elderly-care

As clients age, the likelihood that they’ll face physical and mental health problems rises. As a result, clients’ families may start to wonder whether capacity will become an issue. They may ask you for guidance.

However, it’s important that professionals tell clients’ families that assessing a person’s capacity carries significant consequences and should never be done simply because family members say it’s in someone’s best interest, says Lonny Rosen of Rosen Sunshine LLP.

Rather, a capacity assessment should only come into play when someone seems incapable of making important decisions, he says. This means a person doesn’t understand all of the relevant information required to make a meaningful decision as well as the impact of that decision. Rosen notes that a legal loss of capacity means the loss of significant human rights.

Read: Avoid estate-planning traps as clients age

Alongside Office of the Public Guardian and Trustee representative Anthea Cheung, Rosen led a seminar on capacity conundrums as part of an Ontario Bar Association conference last week. Both experts stressed people are entitled to making foolish decisions if they understand the consequences, and that people with health problems can remain capable as long as they can make informed decisions.

Read: Learn the signs of elder abuse 

If you’re worried about a client, seek help, say the experts. People often fight against having their capacity assessed, says Cheung. Also, courts aren’t quick to aid families by forcing assessments.

For more on incapacity issues, see our live tweets below. And, follow @advisorca for more news and event coverage.

Read: Understand how doctors assess mental capacity

Live tweets from Ontario Bar Association Institute

We’ll be reporting again from #OBAInstitute. This session is on how to handle capacity issues and  about the OPGT’s role. The capacity conundrum session will feature Lonny J. Rosen of Rosen Sunshine LLP, and Anthea Cheung of OPGT.

And here we go: Rosen says capacity is based on several factors. Main job of doctors, caregivers is to determine if people can make decisions.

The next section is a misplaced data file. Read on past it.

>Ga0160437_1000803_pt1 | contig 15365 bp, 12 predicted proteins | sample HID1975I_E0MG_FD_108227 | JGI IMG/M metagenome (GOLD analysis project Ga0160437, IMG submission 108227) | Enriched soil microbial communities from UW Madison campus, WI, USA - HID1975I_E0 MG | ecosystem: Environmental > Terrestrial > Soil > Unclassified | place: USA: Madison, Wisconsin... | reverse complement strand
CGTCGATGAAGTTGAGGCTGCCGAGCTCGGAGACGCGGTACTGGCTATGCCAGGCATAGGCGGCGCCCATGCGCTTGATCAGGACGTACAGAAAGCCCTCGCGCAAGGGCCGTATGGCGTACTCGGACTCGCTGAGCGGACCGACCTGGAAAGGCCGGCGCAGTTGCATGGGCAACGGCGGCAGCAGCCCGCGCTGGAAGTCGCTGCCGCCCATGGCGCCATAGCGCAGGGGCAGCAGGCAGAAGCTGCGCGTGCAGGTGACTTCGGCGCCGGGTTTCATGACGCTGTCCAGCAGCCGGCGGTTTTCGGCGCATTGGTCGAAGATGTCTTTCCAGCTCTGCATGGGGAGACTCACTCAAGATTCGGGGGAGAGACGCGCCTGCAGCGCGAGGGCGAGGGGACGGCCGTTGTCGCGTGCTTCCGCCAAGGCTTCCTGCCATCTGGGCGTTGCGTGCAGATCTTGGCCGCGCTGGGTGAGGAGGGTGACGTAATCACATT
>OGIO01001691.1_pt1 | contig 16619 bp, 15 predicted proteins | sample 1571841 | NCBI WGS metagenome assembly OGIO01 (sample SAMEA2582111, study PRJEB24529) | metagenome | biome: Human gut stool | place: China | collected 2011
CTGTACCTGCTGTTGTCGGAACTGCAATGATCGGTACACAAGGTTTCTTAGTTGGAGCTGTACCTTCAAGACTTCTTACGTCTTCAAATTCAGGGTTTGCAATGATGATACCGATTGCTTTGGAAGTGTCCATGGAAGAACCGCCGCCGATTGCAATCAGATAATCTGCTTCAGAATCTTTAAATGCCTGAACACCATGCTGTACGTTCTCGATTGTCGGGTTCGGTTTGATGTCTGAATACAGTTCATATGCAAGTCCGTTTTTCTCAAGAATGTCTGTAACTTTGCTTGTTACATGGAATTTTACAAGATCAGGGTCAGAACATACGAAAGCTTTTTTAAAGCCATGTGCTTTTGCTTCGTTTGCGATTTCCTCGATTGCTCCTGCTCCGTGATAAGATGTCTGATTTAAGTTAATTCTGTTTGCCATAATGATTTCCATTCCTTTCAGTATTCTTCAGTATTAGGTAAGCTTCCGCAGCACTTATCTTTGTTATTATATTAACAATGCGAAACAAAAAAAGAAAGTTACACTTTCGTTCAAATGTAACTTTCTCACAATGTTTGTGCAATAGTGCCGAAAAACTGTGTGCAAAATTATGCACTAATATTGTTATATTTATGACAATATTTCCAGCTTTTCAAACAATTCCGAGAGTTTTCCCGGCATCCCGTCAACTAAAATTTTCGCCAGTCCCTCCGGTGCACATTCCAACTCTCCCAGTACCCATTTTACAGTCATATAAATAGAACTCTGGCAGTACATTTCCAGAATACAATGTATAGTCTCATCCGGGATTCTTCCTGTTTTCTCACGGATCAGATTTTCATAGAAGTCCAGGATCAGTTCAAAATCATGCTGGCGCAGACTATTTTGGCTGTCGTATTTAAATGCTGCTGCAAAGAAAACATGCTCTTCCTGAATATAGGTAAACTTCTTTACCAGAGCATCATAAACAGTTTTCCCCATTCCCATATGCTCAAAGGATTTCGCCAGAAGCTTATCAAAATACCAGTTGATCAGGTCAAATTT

When people are tested for capacity, approach is to see if people can understand relevant information as well as the impact of decisions: Rosen

In terms of capacity and age, says Rosen, you’re considered capable as of age 18 #OBAInstitute This applies to lifestyle and financial decisions.

Professionals (lawyers, advisors) can assess capacity for decisions they oversee. But if wonder whether official assessment is required, there’s a process and designated capacity assessors. For example, if a client is making a complex decision that could be contested, and if you have doubts about his or her abilities, seek help.

But, professionals need to be careful when reaching out to Office of the Public Guardian and Trustee. Doing so can be “heavy-handed”: Cheung.

Rosen notes people have right to refuse capacity assessment. You can go through the court to overrule this, but that’s a tricky situation.

Designated capacity assessors must meet the requirements of the Substitute Decisions Act; this offers guidance to caregivers, doctors. For more on Substitute Decsions Act, click here. And, when assessing capacity, ensure the person understands why and the impact.

What’s difficult is even intelligent clients can be incapable of making personal financial decisions. She’s had such people file comprehensive appeals: Cheung.

She adds it’s key to only use recent medical evidence to support capacity assessments. Also, need more than family-doctor notes #OBAInstitute

Originally published on Advisor.ca
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